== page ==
Twenty years ago these parties had twice their current support in Europe. Social democrats are distinctly minority parties in most European countries. Even in Britain, Blair's deceptively large parliamentary majority is based on 43 percent of the popular vote.

The real electoral trend -- as underlined by the European elections -- is toward nontraditional parties, many of which did not exist 20 years ago. In most European countries their vote adds up to more than the social democratic vote. In truth, voters are confused and uncertain, pulled hither and yon. It is hard to discern any new crystallization of electoral views.

Nevertheless, Blair and Schroder's set of ideas may find widespread support. (It may win as much endorsement outside socialist parties as inside. Blair gets on at least as well with Spain's conservative prime minister, Jose Mar'a Aznar Lopez, as with his French socialist colleague, Jospin.) The key issue confronting all European countries today is how to create sustainable economic improvement in global markets while not sacrificing the basic cohesion of their societies or the institutions that guarantee liberty.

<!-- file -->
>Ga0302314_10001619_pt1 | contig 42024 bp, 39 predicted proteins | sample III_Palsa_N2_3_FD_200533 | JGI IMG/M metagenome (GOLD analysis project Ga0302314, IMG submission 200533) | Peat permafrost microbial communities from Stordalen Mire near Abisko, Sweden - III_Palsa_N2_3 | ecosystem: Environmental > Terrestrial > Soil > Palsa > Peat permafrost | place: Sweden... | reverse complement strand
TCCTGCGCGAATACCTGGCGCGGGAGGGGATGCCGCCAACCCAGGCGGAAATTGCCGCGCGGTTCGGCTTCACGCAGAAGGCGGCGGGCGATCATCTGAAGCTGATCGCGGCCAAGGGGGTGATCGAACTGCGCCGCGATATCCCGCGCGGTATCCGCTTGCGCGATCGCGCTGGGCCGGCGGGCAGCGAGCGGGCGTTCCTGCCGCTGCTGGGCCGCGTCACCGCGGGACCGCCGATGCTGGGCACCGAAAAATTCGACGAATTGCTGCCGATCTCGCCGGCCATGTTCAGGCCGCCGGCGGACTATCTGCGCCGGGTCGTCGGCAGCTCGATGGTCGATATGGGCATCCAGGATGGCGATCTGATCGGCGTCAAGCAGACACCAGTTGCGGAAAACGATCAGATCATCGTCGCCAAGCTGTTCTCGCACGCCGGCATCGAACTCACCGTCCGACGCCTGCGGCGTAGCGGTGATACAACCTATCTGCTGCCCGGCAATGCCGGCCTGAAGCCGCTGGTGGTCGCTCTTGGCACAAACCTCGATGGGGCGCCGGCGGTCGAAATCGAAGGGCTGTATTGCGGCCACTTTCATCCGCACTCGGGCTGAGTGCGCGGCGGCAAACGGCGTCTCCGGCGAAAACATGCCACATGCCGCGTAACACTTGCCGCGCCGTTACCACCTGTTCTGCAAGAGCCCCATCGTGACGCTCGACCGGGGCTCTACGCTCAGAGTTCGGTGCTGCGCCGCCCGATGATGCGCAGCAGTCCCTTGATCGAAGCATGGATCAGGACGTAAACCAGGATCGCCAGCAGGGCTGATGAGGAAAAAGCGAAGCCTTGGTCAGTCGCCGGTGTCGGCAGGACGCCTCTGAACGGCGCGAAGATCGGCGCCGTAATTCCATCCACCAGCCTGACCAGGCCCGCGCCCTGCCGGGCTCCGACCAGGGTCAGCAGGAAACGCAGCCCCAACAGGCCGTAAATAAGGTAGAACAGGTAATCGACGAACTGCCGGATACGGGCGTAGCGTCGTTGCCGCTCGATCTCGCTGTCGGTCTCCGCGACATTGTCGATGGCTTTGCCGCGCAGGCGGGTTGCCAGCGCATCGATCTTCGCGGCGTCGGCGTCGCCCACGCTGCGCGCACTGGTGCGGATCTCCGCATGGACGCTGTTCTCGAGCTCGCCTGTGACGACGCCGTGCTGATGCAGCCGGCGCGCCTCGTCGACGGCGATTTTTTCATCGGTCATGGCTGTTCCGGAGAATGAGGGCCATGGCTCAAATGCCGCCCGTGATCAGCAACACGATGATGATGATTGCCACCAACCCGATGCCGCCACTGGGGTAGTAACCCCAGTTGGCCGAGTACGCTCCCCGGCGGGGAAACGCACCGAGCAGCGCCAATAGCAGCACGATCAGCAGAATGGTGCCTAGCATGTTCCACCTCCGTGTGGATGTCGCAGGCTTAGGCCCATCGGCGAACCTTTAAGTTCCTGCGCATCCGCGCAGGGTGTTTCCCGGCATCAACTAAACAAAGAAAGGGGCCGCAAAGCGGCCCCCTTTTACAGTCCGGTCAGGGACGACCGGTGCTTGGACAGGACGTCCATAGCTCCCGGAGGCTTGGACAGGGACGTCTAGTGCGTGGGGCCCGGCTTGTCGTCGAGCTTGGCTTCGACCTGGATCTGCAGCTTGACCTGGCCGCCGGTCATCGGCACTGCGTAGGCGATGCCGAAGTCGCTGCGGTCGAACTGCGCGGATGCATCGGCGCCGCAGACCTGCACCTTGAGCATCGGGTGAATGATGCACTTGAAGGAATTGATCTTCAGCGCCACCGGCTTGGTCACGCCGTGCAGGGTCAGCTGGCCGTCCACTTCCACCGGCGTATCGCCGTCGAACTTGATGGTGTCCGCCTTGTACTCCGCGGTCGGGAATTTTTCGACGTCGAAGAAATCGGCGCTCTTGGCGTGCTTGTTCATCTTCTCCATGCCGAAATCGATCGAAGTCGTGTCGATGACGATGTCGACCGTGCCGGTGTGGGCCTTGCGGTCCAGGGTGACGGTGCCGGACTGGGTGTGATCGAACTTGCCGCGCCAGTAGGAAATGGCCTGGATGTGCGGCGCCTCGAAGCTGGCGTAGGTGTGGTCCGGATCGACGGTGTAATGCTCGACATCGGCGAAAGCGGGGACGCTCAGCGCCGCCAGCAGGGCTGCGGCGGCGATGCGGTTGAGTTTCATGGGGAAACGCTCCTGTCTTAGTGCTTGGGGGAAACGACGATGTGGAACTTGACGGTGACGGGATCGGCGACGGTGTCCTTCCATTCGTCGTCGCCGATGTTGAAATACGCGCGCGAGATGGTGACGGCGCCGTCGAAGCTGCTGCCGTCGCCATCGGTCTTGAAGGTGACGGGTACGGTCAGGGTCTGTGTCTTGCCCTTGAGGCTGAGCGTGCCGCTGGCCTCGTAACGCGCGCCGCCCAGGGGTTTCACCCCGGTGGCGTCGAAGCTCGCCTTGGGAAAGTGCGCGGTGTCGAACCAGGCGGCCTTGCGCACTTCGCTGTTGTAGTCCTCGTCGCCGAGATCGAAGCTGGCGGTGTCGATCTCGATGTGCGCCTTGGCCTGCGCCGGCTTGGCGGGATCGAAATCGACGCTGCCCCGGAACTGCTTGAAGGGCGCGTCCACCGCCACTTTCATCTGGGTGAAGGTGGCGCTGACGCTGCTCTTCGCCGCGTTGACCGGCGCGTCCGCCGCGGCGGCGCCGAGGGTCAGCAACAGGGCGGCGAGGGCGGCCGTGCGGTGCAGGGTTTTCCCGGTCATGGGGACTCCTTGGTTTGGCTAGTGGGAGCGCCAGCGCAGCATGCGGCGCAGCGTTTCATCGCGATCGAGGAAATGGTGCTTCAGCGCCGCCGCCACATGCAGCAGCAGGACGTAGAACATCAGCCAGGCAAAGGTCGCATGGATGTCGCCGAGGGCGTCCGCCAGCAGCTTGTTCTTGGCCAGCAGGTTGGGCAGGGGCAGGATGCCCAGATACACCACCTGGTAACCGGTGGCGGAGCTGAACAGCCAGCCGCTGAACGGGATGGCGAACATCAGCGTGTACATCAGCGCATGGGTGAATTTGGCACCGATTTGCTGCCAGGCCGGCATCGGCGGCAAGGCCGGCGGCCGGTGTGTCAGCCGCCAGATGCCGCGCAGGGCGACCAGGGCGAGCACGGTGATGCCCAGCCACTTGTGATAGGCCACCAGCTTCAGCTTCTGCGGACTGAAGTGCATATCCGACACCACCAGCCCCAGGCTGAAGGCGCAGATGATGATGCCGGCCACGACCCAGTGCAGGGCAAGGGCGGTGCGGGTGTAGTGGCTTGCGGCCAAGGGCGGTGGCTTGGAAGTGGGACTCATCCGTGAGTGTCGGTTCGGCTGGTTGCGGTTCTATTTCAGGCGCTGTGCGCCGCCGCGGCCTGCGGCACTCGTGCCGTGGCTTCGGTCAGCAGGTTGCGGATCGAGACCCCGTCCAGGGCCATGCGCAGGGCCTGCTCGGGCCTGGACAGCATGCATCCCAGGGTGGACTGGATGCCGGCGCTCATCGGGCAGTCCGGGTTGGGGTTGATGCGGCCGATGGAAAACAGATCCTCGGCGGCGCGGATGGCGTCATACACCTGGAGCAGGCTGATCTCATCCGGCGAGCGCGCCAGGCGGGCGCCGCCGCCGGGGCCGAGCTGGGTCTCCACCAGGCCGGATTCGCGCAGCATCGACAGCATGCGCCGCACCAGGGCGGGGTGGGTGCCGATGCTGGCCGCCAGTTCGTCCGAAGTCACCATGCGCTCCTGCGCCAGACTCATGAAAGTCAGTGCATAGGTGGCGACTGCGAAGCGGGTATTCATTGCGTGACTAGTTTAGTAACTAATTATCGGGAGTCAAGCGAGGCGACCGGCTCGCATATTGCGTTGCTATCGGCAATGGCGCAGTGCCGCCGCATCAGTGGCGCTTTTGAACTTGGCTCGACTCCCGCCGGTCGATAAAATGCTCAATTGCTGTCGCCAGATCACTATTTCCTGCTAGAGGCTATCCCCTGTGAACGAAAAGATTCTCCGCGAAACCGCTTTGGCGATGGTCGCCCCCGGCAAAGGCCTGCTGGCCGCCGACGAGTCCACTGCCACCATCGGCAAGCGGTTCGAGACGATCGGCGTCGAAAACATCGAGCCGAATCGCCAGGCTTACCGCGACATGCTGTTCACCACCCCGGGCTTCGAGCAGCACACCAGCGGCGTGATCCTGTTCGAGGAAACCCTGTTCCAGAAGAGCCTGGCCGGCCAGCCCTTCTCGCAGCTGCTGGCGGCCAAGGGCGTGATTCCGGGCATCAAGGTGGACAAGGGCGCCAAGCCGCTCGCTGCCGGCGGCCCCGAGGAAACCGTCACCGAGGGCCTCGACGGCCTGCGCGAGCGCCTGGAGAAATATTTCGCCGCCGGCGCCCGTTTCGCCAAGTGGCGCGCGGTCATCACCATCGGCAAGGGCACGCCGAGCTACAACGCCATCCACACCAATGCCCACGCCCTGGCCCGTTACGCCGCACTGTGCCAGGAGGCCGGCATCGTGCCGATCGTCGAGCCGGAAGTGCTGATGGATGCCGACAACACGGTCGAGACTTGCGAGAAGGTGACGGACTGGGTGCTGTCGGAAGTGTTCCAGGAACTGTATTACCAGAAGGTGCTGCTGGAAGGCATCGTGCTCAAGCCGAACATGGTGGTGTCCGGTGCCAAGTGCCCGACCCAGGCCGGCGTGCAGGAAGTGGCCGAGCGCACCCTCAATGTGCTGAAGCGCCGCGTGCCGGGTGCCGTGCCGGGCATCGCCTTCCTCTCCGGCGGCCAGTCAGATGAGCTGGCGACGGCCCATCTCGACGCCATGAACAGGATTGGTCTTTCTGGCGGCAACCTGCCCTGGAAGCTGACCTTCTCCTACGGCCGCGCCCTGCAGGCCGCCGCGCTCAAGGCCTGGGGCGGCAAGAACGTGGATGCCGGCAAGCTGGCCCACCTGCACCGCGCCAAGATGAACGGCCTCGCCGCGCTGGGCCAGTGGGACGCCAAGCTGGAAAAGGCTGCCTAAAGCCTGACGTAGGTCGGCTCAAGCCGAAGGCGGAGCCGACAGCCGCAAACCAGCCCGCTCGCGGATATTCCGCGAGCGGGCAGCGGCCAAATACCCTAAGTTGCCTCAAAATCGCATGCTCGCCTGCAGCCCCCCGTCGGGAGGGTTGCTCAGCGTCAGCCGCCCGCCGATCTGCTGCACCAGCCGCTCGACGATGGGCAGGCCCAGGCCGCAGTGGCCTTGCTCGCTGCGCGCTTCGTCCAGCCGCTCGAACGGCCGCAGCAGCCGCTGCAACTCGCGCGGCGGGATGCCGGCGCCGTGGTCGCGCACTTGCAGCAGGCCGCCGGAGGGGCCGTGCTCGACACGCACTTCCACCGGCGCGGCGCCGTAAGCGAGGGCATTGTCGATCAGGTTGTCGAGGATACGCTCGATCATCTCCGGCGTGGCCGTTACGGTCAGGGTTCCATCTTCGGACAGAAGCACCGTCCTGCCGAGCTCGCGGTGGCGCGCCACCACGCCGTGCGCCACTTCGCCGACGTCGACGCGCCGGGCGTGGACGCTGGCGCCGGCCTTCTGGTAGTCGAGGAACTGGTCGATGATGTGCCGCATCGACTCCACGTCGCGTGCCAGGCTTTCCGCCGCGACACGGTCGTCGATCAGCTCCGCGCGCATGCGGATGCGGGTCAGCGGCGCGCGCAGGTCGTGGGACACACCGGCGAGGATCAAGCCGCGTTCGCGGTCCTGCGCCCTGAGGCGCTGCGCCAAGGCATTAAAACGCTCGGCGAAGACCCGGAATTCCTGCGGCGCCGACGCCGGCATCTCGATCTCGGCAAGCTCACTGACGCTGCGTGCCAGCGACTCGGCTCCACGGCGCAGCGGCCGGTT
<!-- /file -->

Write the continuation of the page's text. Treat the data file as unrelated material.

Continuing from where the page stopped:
The terminology used in attempts to give this answer is by now familiar. We need market economies with competitive strength, which can be brought about only by loosening constraints and liberating the supply side of economics. We also need societies that include all citizens rather than disenfranchising an underclass. Useful as individual competition is in the economy, it must be tempered by solidarity in social relations.